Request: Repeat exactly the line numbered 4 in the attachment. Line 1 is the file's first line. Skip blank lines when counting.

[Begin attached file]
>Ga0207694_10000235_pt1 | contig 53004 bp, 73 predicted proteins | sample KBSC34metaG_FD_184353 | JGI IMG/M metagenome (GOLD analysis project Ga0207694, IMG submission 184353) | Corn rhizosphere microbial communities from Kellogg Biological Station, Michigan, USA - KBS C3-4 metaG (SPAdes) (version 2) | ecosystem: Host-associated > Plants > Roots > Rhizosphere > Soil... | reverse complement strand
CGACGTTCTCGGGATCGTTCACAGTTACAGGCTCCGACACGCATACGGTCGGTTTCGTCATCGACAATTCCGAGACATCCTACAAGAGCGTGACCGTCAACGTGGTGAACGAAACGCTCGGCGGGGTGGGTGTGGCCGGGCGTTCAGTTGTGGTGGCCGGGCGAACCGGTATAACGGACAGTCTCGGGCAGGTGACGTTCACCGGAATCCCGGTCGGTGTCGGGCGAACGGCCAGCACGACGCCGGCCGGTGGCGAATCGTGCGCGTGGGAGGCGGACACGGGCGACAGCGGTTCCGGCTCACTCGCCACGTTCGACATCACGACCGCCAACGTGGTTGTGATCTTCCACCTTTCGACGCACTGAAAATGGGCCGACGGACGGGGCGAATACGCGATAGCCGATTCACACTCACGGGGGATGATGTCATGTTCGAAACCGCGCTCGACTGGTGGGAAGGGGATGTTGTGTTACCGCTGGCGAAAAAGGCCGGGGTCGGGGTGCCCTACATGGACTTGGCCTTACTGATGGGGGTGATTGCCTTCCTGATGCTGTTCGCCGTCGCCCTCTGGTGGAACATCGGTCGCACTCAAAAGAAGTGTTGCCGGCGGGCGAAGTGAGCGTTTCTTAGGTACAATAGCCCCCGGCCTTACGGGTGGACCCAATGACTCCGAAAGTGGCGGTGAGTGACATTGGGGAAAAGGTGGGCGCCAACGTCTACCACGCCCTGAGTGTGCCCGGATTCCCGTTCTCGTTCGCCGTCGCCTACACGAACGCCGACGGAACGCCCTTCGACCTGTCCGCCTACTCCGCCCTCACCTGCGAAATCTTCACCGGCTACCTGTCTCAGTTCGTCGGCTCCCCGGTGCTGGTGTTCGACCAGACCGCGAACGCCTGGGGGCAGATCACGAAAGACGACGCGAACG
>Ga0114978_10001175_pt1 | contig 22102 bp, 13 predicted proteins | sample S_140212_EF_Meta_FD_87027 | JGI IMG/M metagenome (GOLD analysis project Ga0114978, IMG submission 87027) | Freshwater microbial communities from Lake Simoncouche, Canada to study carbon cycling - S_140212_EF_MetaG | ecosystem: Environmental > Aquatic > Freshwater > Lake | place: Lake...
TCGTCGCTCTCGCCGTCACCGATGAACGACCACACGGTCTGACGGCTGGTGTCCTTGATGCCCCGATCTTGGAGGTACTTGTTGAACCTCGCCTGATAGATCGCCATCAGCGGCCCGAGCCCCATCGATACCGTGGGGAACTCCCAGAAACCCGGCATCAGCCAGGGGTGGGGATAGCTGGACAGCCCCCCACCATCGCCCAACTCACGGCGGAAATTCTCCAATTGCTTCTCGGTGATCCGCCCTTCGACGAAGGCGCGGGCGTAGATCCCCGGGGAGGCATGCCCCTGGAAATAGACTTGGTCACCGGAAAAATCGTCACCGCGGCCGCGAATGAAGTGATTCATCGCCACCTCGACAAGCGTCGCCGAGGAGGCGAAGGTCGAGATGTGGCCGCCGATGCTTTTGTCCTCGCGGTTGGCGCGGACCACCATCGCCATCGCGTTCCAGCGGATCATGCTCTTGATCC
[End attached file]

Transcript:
TCGTCGCTCTCGCCGTCACCGATGAACGACCACACGGTCTGACGGCTGGTGTCCTTGATGCCCCGATCTTGGAGGTACTTGTTGAACCTCGCCTGATAGATCGCCATCAGCGGCCCGAGCCCCATCGATACCGTGGGGAACTCCCAGAAACCCGGCATCAGCCAGGGGTGGGGATAGCTGGACAGCCCCCCACCATCGCCCAACTCACGGCGGAAATTCTCCAATTGCTTCTCGGTGATCCGCCCTTCGACGAAGGCGCGGGCGTAGATCCCCGGGGAGGCATGCCCCTGGAAATAGACTTGGTCACCGGAAAAATCGTCACCGCGGCCGCGAATGAAGTGATTCATCGCCACCTCGACAAGCGTCGCCGAGGAGGCGAAGGTCGAGATGTGGCCGCCGATGCTTTTGTCCTCGCGGTTGGCGCGGACCACCATCGCCATCGCGTTCCAGCGGATCATGCTCTTGATCC